Lazaro Hernandez and Jack McCollough’s story has become the stuff of fashion folklore. Their graduate collection was bought in its entirety by Barneys. Two years later they won the CFDA/Vogue Fashion Fund, followed in 2007 by CFDA Womenswear Designer of the Year, an award they have now won three times. If anything, the noise around the brand is more deafening today than ever. The designers say that their latest collection explores “the idea of softness in form, texture and colour”. But , whatever these two claim as their inspiration, “the boys” are just very, very good at making clothes.
Alessandro Dell’Acqua has a knack for making women want to grab his collections off the catwalk and wear them relentlessly. Perhaps it should be no surprise, then, that the designer is inspired by the street. “I was fascinated by the pure precision of the Milanese bourgeois wardrobe,” he explains, “where men’s items are the essence of practicality,while women subvert the rules, tempt fate, yet stay within classic chic boundaries. The tension between masculine and feminine sets the tone.” Dell’Acqua often combines opposing styles and genders; his AW13 offering is a deft new play on that characteristic approach.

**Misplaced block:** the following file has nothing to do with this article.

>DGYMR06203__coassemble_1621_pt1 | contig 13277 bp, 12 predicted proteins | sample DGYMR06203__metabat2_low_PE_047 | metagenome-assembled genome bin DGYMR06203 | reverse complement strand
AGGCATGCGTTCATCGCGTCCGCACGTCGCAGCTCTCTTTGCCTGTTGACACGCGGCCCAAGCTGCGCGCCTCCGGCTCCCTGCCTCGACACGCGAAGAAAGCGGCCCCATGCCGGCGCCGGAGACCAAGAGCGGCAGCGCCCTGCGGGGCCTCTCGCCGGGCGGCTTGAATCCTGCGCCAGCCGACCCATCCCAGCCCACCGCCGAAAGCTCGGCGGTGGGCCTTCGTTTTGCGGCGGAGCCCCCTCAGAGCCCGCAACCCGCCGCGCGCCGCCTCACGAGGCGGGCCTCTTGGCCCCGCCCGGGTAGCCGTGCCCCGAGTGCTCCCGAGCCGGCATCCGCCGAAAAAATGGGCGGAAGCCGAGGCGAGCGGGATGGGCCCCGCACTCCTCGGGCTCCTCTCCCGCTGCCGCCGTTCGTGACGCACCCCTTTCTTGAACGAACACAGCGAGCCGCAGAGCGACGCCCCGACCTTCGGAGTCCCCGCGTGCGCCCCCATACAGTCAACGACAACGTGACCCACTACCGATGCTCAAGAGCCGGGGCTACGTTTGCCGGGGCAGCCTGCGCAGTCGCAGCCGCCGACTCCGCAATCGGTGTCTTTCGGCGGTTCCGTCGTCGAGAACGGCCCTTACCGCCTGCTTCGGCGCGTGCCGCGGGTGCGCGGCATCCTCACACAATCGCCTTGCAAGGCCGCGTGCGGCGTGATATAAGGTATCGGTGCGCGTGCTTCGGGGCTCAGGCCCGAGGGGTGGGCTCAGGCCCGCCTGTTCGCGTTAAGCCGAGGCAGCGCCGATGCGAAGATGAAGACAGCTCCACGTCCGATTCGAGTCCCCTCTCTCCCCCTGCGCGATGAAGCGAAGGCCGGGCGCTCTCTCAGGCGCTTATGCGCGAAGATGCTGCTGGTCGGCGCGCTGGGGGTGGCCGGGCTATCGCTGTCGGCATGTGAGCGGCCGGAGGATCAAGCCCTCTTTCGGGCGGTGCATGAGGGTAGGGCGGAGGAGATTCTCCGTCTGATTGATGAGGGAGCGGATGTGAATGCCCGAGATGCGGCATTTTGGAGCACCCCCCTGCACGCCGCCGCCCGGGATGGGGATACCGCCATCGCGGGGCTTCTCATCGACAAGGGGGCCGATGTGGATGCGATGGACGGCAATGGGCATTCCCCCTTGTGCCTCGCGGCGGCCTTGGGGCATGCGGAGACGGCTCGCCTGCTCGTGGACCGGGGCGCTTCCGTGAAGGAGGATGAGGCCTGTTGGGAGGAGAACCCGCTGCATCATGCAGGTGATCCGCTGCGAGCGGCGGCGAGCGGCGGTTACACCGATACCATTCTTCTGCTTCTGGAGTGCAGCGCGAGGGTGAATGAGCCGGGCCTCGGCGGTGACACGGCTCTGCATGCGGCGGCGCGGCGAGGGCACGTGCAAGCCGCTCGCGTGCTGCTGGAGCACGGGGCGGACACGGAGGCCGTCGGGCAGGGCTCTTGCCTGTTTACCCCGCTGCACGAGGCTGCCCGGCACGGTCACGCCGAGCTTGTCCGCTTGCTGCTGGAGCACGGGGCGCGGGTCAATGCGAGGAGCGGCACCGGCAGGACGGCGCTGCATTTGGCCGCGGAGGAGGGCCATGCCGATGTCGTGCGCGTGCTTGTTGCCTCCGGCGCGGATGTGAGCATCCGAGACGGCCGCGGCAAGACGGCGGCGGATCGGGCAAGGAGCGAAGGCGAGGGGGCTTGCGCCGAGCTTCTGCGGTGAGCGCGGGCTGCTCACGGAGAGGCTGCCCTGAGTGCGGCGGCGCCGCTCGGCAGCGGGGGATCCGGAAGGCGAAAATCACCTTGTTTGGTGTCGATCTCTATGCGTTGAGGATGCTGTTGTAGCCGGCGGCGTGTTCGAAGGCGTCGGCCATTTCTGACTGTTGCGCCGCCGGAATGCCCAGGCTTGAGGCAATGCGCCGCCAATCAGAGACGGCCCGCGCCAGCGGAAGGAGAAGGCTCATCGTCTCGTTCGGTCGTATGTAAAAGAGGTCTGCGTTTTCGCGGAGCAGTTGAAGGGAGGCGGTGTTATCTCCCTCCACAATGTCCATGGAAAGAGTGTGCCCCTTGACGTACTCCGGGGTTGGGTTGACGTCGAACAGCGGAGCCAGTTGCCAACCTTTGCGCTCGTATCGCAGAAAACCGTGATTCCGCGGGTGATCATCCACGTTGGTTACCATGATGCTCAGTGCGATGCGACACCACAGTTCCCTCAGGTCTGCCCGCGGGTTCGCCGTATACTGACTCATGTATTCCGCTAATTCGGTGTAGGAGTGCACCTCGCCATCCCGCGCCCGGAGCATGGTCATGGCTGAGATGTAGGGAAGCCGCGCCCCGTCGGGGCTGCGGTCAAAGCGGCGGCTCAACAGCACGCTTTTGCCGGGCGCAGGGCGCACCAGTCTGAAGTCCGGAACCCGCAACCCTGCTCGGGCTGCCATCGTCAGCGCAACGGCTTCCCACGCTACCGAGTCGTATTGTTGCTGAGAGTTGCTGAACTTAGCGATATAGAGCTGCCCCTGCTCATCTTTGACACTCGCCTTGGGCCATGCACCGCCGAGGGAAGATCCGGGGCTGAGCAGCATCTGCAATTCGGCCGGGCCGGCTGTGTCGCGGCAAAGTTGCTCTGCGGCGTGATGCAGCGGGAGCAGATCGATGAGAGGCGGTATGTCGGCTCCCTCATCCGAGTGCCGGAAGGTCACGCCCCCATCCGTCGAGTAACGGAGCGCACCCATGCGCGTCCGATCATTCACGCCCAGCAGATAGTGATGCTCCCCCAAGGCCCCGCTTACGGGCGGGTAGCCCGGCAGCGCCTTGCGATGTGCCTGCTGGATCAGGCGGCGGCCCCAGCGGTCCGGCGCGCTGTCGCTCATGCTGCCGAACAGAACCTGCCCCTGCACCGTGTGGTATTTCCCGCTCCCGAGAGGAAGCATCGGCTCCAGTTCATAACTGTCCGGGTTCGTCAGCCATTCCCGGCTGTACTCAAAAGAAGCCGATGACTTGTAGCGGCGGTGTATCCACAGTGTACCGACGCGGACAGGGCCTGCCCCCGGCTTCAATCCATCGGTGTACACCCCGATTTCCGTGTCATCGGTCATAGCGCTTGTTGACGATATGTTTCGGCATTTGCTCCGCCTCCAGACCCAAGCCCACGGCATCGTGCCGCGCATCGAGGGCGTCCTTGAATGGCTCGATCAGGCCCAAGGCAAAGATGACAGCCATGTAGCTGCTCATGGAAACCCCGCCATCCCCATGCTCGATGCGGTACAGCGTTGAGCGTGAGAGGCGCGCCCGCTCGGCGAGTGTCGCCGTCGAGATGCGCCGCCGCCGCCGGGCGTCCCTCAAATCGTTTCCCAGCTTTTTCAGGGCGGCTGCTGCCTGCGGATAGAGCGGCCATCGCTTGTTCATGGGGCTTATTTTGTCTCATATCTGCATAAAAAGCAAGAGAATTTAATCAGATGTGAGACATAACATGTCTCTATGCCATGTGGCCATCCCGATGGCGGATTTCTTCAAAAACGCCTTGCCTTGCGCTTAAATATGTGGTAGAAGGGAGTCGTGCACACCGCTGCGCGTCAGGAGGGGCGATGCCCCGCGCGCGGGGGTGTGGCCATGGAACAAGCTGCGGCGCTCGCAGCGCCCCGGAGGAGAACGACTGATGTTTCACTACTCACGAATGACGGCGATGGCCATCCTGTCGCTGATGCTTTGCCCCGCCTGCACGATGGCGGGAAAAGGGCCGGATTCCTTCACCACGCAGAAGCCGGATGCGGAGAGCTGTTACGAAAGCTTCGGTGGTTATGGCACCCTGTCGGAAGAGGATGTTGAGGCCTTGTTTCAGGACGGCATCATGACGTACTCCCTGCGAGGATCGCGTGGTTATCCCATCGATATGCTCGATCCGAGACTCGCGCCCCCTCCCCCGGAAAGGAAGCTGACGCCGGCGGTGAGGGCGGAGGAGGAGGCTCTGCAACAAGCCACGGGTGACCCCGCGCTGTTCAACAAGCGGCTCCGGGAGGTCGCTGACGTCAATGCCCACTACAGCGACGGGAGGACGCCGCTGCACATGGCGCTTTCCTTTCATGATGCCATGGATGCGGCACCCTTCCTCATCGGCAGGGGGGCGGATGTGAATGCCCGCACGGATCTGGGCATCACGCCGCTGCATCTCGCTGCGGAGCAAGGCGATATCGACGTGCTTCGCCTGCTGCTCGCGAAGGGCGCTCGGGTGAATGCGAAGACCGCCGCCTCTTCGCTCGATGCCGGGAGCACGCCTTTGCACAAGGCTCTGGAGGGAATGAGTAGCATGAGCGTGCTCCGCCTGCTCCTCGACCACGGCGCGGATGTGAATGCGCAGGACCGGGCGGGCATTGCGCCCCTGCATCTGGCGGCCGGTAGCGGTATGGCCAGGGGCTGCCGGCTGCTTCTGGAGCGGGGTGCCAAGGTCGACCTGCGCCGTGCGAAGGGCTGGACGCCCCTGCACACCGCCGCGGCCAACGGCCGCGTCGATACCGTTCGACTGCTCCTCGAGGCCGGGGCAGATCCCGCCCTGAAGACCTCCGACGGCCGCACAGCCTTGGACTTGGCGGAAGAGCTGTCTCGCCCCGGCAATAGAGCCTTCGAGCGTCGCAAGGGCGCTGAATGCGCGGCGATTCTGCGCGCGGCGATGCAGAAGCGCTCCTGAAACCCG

Four years ago, Guillaume Henry dusted off the archives of a little-known Parisian couture house, founded by the vivacious Carmen de Tomasso, which had peaked in the 1950s. Now, under the Frenchman’s command, the label is anything but forgotten. Henry’s Carven is lauded for being polished, commercial, yet never boring. This season’s spongy belted coats in sherbet colours, satin dresses and minis still align with Henry’s signature codes – the cut-outs, the cheeky French attitude – but the Carven girl is growing up. The designer’s plan for fashion world domination was simple, he says: “It was never to do more and more, but to do it well.”
In a car park at 9pm on a Saturday in February, Thomas Tait’s girls stomped en masse down a concrete runway and emerged through plumes of grey smoke. Out they came in their racing-driver-inspired pieces – the anoraks, sheer tracksuit trousers and striped lycra. But this was more than just a theatrical finale for Tait’s show: it served as a metaphor for his label’s march into buzzy London brand territory. This season, the designer says: “I’ve become perhaps a bit more sensitive about how things look, feel and function. The designs have a life after the runway, so it’s important for me to keep that in consideration at all times.”
Styling assistant Bobby Hook
Casting Ben Grimes